In 1996, she appeared in the Wings episode "The Lady Vanishes", as Vera, a 1940s gun moll-type character. She guest-starred in 1998 on The Drew Carey Show as the mother of Drew's girlfriend Nicki in the episodes "Nicki's Parents" and "Nicki's Wedding". Francis' final television acting role was in "Shadows", a 2004 episode of Without a Trace.[9]

Personal life

Francis was married to United States Air Force pilot Bamlet Lawrence Price, Jr.[1] from May 1952 through April 1955, and to Robert Abeloff from 1960 through 1964; she never remarried after divorcing Abeloff.[11][12]

Francis was a Democrat and supported Adlai Stevenson's campaign during the 1952 presidential election.[13]

Francis and Abeloff had one daughter, Jane Elizabeth Abeloff (born March 21, 1962).[14] Francis later adopted Margaret "Maggie" West in 1970,[15][16] one of the first adoptions granted to an unmarried person in California.[1]

In 1982, Francis published an autobiography, Voices from Home, subtitled An Inner Journey.[17] On its book cover, she wrote that the book "is my spiritual expose. It is about our essence of being, the inner workings of mind and spirit which contribute to the growth of the invisible and most important part of us."[18]

Francis studied flying toward the end of the 1960s, eventually earning her pilot's certificate.[19]


In 2005, TV Guide ranked Francis number 18 on its "50 Sexiest Stars of All Time" list.[20]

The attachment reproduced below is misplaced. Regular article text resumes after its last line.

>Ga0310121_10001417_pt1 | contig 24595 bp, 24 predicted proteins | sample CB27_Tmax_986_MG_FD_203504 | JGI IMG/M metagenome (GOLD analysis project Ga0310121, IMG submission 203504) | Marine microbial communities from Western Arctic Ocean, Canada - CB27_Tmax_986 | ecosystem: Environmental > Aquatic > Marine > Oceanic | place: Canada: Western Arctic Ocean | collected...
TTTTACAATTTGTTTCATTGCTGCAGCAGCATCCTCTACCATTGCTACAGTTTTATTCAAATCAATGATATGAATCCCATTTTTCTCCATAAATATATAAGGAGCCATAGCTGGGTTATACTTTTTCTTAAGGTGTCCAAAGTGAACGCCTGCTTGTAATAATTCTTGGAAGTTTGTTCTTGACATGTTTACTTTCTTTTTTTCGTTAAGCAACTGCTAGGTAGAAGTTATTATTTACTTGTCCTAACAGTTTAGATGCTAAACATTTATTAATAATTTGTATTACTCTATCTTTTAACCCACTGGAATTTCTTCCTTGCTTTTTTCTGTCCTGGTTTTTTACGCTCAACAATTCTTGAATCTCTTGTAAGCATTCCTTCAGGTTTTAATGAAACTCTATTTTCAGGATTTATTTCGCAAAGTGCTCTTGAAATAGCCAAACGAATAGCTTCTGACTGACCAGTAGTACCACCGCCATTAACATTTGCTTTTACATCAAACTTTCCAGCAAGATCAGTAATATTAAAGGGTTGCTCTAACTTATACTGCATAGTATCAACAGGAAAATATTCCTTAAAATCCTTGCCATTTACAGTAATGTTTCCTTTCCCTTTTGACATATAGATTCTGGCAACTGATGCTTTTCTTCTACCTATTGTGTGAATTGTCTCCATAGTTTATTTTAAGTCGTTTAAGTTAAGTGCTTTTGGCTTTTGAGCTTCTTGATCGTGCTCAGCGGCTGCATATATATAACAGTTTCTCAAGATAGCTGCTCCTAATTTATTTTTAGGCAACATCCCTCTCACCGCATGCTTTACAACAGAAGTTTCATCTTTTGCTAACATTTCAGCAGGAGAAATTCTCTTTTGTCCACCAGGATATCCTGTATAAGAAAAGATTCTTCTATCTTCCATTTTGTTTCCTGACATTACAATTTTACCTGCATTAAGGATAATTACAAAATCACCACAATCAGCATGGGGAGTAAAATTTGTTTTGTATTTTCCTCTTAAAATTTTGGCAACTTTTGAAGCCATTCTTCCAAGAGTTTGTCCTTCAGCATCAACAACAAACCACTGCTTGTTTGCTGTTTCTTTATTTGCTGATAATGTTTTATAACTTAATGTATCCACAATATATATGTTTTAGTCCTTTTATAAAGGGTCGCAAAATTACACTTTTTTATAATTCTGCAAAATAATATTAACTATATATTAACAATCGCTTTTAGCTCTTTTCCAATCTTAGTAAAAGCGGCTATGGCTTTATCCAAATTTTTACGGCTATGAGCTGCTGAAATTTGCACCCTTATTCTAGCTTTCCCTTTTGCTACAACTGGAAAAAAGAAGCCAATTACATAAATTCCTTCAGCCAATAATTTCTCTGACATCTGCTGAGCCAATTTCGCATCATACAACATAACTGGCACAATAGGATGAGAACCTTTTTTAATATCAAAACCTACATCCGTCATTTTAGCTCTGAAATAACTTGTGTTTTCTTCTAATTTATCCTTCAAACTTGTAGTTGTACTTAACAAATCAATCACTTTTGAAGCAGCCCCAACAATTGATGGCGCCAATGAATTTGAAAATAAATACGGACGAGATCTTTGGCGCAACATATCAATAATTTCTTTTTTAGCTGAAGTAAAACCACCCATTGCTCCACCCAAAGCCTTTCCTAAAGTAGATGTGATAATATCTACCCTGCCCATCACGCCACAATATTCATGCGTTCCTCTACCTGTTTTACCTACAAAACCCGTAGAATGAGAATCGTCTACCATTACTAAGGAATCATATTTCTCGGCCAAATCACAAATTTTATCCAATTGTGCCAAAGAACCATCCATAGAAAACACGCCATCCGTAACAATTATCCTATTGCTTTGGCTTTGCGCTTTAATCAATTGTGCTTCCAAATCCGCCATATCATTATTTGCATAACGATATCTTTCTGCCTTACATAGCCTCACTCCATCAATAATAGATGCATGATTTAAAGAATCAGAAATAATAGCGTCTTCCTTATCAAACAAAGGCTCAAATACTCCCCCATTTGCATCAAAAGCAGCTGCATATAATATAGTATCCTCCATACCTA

Anne Francis was diagnosed with lung cancer in 2007. She kept her followers informed of her progress on her website. She died on January 2, 2011, aged 80, from complications due to pancreatic cancer at a retirement home in Santa Barbara, California.[6] She was cremated and her ashes scattered at sea.[21]

Complete filmography

See also


  1. "Anne Francis". The Daily Telegraph. London, UK: TMG. 2011-01-13. ISSN 0307-1235. OCLC 49632006. Retrieved October 14, 2013.
  2. Thomas, Bob (2011-01-07). "Anne Francis; at 80; actress was television's 'Honey West'". The Boston Globe. Boston, MA: The New York Times Company. ISSN 0743-1791. Retrieved October 14, 2013.
  3. Yorktown Heights, New York
    Enumeration District No. 375 or 376 (illegible)
    Sheet 5B
    April 8, 1930
    Philip Ward Francis (aged 29)
    Edith Francis (aged 29)
    Edna Francis (Philip's mother; aged 59)
    Helen Albertson (sister-in-law; aged 15)

    New York, State Census, 1925
    Philip Ward Francis (aged 24)
    Edith Francis (aged 24)
    Edna Francis (Philip's mother; aged 54)

    New York, New York, Marriage Index 1866-1937
    Certificate Number: 6288
    Philip W Francis
    Gender: Male
    Marriage Date: 24 Feb 1923
    Marriage Place: Manhattan, New York, USA
    Spouse: Edith A Albertson
  4. Wagner, Laura. Anne Francis: The Life and Career, McFarland & Company, 2011; ISBN 978-0-7864-6365-7.